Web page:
Spikes in divorce cases are not unusual during certain periods of the year, specifically September after the summer holidays and most often between December and January, right after Christmas. This is partly due to the amount of time families spend together, but usually as a result of the stress (both financial and otherwise) that the festive season can bring.

The experience of our family law team this year has been that the coronavirus pandemic has disrupted the seasonality of divorce and has been the cause of a significant rise in cases in 2020.

It is clear that social distancing measures and prolonged contact with a set household has created an anxious and uncertain environment for many.  Spending time in constant, close proximity for months can no doubt put extra strain on marriages which are already fragile.

The uptrend in divorces is supported by statistical evidence that shows rates at 33% in 2020, growing from roughly 7.5% in 2019. The BBC, quoting the charity Citizens Advice, reports that divorce guidance searches have risen since April 2020 with views up by 25% in September, compared with the same date in 2019,

Higher divorce rates are certainly a result of COVID-19 restrictions, but what is it in particular that has caused many to certify that their marriages have broken down beyond repair? Firstly, the pandemic has led to a struggling economy and now the first recession in 11 years. The loss of many jobs has no doubt left thousands with families struggling financially and relying on unemployment benefits. The unemployment rate for July to September was 4.8% which is 0.9% higher than the previous year and 0.7% higher than the previous quarter, according to the Office for National Statistics. The financial burdens have pushed many marriages to what feels like the brink.

Secondly, many marriages have come to the decision for divorce after a rise in domestic violence cases to exceptional numbers. Calls to the National Domestic Abuse Helpline were running at 49% higher than normal three weeks after the lockdown was introduced. There are countless reasons for divorce, but there are strong figures to suggest that the lockdown has led to these two main causes of the rise in divorce.

No time apart at work or the opportunity to speak with friends and family has made it extremely difficult to cope and to escape from growing tensions. For some couples, there were previous problems which have been amplified during the lockdown. For others, who were happily married up until now, frequent arguments with their spouse which would not have normally arisen has gotten the best of them.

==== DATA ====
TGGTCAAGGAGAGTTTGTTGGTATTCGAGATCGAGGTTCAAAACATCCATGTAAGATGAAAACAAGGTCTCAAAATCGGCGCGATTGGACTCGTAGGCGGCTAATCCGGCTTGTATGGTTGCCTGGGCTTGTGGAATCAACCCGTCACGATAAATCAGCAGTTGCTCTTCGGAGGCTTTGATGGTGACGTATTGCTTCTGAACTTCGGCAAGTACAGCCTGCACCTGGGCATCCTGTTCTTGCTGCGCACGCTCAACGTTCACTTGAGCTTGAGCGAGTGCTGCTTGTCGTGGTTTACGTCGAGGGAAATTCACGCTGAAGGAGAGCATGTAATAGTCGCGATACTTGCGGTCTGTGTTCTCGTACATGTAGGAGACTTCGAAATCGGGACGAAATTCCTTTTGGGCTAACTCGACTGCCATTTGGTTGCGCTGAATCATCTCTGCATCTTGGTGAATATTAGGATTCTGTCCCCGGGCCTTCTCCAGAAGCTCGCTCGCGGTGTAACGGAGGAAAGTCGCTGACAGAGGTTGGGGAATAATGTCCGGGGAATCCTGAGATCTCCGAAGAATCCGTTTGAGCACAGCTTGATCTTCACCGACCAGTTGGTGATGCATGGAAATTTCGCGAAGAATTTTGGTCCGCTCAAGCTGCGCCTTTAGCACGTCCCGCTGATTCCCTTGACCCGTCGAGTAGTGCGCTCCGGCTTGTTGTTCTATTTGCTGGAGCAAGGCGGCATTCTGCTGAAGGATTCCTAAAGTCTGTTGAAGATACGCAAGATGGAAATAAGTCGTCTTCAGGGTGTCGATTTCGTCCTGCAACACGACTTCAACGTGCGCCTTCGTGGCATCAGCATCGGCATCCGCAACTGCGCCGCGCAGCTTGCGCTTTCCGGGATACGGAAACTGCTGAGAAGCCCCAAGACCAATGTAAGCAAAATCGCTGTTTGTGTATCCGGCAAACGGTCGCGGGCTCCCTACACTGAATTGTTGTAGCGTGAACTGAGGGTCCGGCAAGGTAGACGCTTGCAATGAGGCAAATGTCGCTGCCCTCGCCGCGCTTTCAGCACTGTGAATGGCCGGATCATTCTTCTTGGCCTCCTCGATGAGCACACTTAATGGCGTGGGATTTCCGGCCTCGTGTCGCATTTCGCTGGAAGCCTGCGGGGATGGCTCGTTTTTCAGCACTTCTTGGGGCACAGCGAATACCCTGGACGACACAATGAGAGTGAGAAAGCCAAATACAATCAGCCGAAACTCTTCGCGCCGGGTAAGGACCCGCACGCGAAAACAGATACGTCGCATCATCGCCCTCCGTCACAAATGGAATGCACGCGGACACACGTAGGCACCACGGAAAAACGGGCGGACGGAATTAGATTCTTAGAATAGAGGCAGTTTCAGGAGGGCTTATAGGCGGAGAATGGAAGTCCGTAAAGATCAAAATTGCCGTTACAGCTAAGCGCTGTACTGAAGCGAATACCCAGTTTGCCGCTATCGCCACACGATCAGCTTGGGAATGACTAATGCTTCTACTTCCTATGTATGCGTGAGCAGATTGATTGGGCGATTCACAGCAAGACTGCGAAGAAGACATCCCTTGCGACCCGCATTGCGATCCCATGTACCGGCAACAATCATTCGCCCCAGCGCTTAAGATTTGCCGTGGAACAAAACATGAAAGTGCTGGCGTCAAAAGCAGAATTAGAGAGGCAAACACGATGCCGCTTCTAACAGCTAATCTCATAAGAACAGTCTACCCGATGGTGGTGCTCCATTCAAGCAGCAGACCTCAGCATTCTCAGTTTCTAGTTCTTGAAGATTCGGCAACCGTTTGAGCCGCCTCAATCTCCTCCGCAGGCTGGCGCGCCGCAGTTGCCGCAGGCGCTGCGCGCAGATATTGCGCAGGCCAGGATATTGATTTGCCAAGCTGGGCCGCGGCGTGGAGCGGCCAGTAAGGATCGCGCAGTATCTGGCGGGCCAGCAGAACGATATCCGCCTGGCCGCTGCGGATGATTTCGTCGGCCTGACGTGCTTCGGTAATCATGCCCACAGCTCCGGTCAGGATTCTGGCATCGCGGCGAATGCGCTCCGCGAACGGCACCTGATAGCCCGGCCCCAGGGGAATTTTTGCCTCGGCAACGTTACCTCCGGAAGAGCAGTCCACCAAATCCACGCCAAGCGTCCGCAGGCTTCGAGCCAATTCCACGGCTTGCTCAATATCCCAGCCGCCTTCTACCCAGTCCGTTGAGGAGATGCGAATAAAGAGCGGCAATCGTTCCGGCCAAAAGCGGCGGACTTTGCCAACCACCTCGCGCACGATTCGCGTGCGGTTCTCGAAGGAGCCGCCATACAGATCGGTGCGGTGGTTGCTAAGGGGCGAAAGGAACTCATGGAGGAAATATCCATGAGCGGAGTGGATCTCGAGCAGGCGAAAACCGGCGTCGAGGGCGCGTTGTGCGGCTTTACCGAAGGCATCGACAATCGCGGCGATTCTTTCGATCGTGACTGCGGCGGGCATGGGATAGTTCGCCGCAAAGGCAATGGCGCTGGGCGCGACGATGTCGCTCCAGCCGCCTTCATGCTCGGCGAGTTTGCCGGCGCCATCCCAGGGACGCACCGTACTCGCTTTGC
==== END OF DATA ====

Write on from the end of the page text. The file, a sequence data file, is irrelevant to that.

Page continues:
Lockdown is an exceptionally exhausting time for everyone, and it is important for couples not to make any hasty decisions, as the vast majority of couples in our experience report difficulties with their mental health as part of the process of separation, notwithstanding our advice and support and commitment to adopting a constructive approach in dealing with family law disputes. Some tips we recommend for keeping healthy relationships in your household are:

– Clear communication to avoid misunderstandings and unnecessary bickering;

– Keeping physical space between you, where needed, and allowing the other space to recharge and breathe;

– Keeping in contact with friends and family over video calls etc. so that you do not feel trapped or alone. Socialising is a vital activity which has been disrupted and can be a significant cause in turmoil;

– Seek or suggest marriage counselling for advice and assistance if you are considering separation or you are finding it difficult to cope and need to help or guidance. As a firm, we are always happy to support clients at an early stage to explore alternative dispute resolution options.

– Alternatively, there is mediation, with large numbers of providers offering options online. Parties are required to attend a Mediation Information Assessment Meeting (MIAM) prior to making an application to court to see if mediation could be used to resolve any problems to avoid court altogether. The assessment will last around 45 minutes and you may be eligible for Legal Aid or free mediation. The purpose of a MIAM is to see if mediation is suitable and will tell you what mediation is, the likely benefits etc. If the MIAM concludes mediation is not appropriate, a legal application to court can commence.

Alternative dispute resolution options also have the benefit of saving the parties costs, a significant consideration during a recession when financial uncertainty and long-term job security is a particular concern.

If you have to go to court because you have exhausted all the alternative options or because non-court dispute resolution is unsuitable, e.g. there has been domestic abuse, the Black Antelope Family Law Team are here to advise and support you during this difficult time. To discuss alternative dispute resolution options or how to proceed with your divorce, please contact our Family Law Team.